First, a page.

December 21st Marks National Homeless Memorial Day

St. Francis House

Even when the dark comes crashing through
When you need a friend to carry you
And when you’re broken on the ground
You will be found…

This past summer I saw Dear Evan Hansen, a beautiful, tragic, yet ultimately redemptive musical about the ripple effects of a young man’s death. The show’s music is gorgeous, particularly a song called “You Will be Found” about the despair of feeling invisible and that universal desire to be seen, heard and known. That last stanza could be the theme song for St. Francis House.

On this National Homeless Memorial Day, as we acknowledge all who passed away while homeless, we have a moral obligation to ensure our fellow community members are finally found.

There are a million reasons people get lost — childhood trauma, addiction, mental illness, poverty. But the big difference between many of us and our guests is that we’ve had a safety net when things have fallen apart — and they have not. We must be their safety net.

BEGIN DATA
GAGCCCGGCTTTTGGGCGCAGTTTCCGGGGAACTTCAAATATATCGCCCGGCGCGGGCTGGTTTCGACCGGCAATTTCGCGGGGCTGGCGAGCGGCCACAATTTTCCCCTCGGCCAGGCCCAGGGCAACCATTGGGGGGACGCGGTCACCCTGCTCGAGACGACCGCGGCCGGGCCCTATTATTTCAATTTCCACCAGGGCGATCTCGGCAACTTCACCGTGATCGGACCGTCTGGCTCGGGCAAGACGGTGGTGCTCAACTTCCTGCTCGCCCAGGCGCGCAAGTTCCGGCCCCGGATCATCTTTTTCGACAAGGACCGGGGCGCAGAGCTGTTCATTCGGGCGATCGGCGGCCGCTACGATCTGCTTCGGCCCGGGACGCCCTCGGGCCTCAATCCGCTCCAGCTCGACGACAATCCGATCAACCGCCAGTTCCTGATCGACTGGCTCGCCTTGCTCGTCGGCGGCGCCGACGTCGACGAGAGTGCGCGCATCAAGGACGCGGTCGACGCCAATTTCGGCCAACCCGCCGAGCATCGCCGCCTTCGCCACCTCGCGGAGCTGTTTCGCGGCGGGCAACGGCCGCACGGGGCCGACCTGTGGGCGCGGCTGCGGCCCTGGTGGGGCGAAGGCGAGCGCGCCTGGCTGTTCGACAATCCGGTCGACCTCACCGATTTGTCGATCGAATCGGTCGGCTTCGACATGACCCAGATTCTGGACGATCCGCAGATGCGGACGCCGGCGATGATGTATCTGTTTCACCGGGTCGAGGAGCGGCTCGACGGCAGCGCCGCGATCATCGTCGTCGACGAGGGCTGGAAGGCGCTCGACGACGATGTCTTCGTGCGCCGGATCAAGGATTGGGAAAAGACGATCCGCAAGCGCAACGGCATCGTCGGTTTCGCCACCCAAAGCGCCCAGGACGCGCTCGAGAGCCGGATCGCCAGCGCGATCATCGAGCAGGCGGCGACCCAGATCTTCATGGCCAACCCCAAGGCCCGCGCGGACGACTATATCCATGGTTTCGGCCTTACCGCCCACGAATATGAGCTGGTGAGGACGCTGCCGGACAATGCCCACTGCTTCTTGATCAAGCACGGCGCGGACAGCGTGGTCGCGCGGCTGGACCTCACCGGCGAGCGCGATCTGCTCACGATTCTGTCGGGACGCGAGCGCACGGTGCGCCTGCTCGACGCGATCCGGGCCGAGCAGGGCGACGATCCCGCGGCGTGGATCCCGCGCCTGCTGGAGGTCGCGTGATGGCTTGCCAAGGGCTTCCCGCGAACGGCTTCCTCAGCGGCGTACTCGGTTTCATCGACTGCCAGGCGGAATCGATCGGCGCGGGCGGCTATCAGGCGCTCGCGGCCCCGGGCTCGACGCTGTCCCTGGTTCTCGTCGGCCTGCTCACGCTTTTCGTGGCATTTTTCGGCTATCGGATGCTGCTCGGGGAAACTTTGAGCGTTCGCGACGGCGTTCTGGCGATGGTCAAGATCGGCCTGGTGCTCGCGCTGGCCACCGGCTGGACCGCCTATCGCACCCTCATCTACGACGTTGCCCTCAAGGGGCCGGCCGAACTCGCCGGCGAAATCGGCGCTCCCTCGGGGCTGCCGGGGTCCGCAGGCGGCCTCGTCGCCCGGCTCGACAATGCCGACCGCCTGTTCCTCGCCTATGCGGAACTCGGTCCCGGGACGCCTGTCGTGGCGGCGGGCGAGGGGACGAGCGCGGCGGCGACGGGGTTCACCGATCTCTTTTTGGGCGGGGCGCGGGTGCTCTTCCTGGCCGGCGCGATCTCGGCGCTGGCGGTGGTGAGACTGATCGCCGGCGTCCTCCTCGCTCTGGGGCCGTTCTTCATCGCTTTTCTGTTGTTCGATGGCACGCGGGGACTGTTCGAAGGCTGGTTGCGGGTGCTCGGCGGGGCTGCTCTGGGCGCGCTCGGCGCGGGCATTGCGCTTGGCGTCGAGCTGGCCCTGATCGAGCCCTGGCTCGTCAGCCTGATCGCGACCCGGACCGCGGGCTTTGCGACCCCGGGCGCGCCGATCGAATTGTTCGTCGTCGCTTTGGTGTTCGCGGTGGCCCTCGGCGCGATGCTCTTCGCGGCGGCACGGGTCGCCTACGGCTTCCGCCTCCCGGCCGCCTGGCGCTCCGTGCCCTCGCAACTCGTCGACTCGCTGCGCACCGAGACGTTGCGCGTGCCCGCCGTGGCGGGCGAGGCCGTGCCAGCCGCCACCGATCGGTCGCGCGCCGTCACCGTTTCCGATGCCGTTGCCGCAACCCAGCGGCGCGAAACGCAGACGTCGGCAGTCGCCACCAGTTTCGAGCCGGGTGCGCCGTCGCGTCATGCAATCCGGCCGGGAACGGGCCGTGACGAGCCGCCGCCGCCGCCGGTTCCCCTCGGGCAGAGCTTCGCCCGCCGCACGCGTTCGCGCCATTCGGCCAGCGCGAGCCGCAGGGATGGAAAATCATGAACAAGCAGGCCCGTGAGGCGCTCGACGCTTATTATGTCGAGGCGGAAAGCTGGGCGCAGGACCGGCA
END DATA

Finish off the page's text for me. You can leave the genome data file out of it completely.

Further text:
Last year we served 6,800 unique individuals – 2,100 for the very first time. The amazing thing about St. Francis House is that even though we serve 500 people a day, when a guest walks in the front door they immediately feel welcome. They know they will find what they need to comfort the pain of being homeless and to move beyond.

As significant as our current work is, it is not enough.

With your help St. Francis House is making life saving investments in our community. In addition to all we do at 39 Boylston Street, the redevelopment of 48 Boylston Street will create 46 units of affordable housing, a social enterprise to enhance our Workforce Development program and with the relocation of our administrative offices, we’ll open up much needed space for a Recovery Center at 39 Boylston Street.

On this day, as we acknowledge all the lives lost, we must also recognize the impact you, and our community as a whole, are creating for so many individuals presently experiencing homelessness as they rebuild their lives and find their own pathways to stability and housing. By making sure no one is ever forgotten, our fellow community members are finally found.

-Karen LaFrazia
President & CEO, St. Francis House